Commentary: Help for high health care costs
On June 1, Colorado became the first state in the nation to enact bipartisan legislation setting up a health insurance exchange. Gov. John Hickenlooper signed SB 200-a bill that creates Colorado’s Health Benefits Exchange-into law, and now small business owners can have some peace of mind knowing that relief from high healthcare costs is on the way.
While not a perfect bill, SB 200 has the components necessary to ensure greater choice and competition in the market, and more affordable health insurance plans for the state’s small businesses. However, it can be improved upon. One way they can do this is to make the exchange an active purchaser so it can negotiate lower rates for all of the small business clients.
This model of an exchange enables the administrators to do everything that can to get higher-value, lower-priced plans for their customers. Besides being able to negotiate for better rates, it provides greater transparency and oversight so consumers get the best bang for their buck. This should be the first modification and can be done through the regular legislative process.
The Health Benefits Exchange is one of the most important provisions of the Affordable Care Act for small businesses. This marketplace will allow small businesses to band together to purchase insurance at a lower rate. Once it is fully up and running in 2014, Colorado’s small businesses and other consumers will be able to shop online, over the phone or in person to compare plans. It’s a one-stop shop and gives entrepreneurs the ability to find the health insurance policy that best meets their needs and budget.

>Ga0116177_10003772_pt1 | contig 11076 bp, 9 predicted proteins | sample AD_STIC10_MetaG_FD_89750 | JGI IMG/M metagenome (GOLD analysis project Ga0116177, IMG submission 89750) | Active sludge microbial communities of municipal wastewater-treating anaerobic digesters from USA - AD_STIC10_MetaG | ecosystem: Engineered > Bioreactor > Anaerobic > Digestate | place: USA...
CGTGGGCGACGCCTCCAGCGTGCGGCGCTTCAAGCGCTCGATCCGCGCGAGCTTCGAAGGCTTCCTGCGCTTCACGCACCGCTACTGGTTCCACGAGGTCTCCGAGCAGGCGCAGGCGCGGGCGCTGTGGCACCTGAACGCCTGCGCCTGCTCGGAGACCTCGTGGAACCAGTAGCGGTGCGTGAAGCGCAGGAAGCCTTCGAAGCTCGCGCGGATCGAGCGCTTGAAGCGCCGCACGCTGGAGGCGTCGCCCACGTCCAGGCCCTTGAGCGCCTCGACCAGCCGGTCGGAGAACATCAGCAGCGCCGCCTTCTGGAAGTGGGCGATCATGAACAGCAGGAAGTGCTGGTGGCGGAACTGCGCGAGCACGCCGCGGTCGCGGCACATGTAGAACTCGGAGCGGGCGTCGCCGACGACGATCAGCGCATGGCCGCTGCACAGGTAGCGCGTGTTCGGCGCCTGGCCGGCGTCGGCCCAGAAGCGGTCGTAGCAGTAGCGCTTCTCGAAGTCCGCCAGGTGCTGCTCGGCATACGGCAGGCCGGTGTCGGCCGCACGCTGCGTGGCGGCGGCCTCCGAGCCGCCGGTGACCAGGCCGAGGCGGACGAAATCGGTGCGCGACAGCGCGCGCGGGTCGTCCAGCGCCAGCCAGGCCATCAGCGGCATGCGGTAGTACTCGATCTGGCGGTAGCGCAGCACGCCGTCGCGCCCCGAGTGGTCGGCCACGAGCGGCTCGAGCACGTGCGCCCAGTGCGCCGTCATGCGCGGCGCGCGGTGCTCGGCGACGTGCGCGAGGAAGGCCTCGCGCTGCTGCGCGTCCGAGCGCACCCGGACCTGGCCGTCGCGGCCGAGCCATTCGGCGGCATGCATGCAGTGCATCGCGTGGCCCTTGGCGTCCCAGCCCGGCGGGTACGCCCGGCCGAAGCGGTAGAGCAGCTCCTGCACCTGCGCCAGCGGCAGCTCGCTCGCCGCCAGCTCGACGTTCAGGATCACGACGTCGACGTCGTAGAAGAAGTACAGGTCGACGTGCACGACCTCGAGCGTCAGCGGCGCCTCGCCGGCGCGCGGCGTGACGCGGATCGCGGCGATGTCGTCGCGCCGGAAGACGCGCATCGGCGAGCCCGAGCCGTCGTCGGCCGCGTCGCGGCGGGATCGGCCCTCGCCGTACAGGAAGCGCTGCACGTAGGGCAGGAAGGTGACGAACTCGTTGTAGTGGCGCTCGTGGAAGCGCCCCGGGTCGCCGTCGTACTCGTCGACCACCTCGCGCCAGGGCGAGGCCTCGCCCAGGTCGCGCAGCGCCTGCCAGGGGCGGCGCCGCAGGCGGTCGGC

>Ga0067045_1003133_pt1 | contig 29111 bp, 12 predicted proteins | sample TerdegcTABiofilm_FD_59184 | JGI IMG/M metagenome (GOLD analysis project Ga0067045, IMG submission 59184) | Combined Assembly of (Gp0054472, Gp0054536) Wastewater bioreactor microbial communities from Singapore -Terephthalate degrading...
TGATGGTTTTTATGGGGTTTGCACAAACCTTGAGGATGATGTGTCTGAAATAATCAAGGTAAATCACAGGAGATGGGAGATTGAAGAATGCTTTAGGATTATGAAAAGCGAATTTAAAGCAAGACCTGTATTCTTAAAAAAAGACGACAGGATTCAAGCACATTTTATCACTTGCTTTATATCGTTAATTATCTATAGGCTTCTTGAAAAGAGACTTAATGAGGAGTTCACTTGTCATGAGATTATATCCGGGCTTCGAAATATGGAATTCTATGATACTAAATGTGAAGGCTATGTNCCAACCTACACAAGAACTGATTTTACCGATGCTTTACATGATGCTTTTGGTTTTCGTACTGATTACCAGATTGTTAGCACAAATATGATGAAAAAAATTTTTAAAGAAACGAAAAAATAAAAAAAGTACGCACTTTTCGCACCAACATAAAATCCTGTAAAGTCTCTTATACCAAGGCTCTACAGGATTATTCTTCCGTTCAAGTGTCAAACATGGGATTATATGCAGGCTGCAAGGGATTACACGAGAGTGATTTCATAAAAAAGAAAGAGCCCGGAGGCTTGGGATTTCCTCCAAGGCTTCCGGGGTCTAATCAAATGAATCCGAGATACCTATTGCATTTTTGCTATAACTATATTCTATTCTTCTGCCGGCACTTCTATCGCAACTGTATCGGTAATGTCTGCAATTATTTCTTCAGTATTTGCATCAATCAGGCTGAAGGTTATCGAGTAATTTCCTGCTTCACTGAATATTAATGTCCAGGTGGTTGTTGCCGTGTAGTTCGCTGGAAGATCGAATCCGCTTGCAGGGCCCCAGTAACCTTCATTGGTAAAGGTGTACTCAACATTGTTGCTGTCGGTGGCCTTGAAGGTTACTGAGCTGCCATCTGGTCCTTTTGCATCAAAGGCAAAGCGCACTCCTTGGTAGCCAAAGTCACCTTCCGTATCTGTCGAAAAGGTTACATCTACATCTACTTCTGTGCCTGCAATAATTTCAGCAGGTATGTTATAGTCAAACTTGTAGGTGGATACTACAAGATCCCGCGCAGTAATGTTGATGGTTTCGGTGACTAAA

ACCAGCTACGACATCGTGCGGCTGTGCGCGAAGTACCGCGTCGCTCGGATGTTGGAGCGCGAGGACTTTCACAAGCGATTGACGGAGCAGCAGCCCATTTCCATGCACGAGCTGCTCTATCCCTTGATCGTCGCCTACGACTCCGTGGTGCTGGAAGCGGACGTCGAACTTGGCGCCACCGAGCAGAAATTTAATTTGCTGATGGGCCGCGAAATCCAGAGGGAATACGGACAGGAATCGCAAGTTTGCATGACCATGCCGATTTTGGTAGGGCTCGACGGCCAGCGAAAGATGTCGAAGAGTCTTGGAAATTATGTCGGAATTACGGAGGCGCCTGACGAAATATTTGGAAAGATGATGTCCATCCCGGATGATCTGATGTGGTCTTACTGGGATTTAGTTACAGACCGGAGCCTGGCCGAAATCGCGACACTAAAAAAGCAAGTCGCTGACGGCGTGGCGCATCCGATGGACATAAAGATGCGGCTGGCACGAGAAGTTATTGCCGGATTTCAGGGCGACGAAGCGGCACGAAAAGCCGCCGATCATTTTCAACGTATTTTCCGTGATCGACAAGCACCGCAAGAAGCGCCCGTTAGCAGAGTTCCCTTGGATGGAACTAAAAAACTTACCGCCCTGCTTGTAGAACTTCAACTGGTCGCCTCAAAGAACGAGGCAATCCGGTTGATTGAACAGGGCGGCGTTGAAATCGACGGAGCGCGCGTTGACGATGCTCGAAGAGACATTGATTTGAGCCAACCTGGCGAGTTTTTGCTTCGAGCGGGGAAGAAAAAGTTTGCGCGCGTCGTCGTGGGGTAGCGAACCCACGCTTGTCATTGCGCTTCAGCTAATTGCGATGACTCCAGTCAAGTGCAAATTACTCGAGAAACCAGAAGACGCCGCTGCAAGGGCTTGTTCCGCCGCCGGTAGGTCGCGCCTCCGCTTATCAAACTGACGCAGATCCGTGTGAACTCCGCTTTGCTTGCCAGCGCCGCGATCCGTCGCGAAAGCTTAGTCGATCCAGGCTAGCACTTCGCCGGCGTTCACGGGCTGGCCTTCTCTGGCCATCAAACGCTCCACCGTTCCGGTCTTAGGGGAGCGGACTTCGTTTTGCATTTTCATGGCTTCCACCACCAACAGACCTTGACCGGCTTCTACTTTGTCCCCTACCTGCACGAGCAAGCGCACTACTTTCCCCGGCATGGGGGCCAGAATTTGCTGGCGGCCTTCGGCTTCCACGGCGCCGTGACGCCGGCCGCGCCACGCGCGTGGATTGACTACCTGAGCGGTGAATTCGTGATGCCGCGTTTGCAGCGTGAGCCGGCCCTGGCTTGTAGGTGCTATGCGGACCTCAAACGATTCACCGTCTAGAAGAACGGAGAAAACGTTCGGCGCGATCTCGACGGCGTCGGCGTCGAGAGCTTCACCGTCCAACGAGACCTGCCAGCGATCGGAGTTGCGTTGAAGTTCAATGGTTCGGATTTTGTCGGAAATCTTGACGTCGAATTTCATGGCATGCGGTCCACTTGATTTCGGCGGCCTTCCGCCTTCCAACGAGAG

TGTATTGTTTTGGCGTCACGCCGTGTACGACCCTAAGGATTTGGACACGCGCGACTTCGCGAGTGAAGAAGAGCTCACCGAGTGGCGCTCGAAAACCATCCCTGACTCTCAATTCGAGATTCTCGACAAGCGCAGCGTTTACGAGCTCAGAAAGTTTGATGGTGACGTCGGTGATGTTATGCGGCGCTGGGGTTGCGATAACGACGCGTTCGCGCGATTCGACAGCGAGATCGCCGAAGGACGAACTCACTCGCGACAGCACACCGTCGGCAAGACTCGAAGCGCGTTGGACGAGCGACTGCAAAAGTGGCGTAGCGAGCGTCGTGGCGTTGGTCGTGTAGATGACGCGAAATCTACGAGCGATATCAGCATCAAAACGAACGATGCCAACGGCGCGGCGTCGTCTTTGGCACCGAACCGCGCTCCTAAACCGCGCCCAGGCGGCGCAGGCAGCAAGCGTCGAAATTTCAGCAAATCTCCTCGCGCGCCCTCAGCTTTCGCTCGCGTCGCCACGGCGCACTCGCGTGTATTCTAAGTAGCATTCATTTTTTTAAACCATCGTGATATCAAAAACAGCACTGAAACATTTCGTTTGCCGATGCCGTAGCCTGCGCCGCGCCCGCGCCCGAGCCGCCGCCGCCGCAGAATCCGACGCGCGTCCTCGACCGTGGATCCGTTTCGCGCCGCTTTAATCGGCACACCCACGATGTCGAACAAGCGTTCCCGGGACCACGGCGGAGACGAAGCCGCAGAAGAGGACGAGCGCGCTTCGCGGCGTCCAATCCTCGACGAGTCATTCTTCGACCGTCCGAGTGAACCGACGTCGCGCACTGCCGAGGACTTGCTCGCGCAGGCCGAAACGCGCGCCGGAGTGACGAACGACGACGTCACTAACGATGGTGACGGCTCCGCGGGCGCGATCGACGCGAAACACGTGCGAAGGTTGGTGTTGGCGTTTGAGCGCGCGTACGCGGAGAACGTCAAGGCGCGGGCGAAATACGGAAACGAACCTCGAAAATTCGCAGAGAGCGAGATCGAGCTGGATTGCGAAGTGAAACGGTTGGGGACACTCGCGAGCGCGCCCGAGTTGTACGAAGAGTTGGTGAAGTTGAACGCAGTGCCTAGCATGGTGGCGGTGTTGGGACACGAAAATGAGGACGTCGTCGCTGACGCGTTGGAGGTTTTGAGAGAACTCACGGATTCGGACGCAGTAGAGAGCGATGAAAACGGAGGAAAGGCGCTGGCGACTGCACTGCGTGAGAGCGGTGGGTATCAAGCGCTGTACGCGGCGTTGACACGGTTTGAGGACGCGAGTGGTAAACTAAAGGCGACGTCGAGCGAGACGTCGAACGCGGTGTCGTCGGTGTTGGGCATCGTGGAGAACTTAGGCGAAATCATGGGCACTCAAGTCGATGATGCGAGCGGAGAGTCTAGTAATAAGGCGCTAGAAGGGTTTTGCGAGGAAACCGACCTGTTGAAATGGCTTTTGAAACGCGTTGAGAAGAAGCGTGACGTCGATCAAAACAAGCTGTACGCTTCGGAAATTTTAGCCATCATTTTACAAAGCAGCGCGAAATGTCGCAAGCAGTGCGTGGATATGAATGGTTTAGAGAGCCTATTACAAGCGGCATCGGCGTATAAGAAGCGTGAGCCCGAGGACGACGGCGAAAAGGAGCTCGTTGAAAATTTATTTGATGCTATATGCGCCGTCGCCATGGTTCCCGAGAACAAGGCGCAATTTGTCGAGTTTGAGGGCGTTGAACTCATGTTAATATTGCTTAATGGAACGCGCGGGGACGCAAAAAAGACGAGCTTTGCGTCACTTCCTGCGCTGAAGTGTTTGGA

Nora Hill is the perfect example of a Colorado entrepreneur who needs a strong exchange with active purchasing power. She owns a chocolate and ice cream shop in Fort Collins, but has been unable to find an affordable policy for herself and her employees due to high costs and limited options. An exchange that has the power to negotiate for low cost, high-value plans would open the doors to health plans that Nora and so many others currently find closed to them.
There’s substantial evidence to suggest that the exchange will in fact help rein in costs and expand access to health insurance for entrepreneurs like Nora. A study released by the Urban Institute in January found that total healthcare spending by small firms would decline by 8.7 percent, due mainly to cost savings in the exchanges. It also found that the average employer contribution per employee would decrease by 7.9 percent for small businesses. That’s a huge chunk of cash for entrepreneurs struggling to keep their doors open, wanting to expand their company or needing to hire a new employee.
Now that Gov. Hickenlooper has signed SB 200 into law, Colorado’s policymakers must make sure the health benefit exchange serves its function, which is to lower healthcare costs and increase coverage for small business owners and their employees. Making the exchange active will be achieve this.
Additionally, it’s imperative that small business owners be appointed to the 12-member exchange board so the small business perspective can be included in the decisions this governing body makes. Laws can and, when possible, should be improved upon. Colorado is already off to a good start by moving quickly to implement key components of federal healthcare reform. But they have the opportunity to make it even better, and we hope they seize it.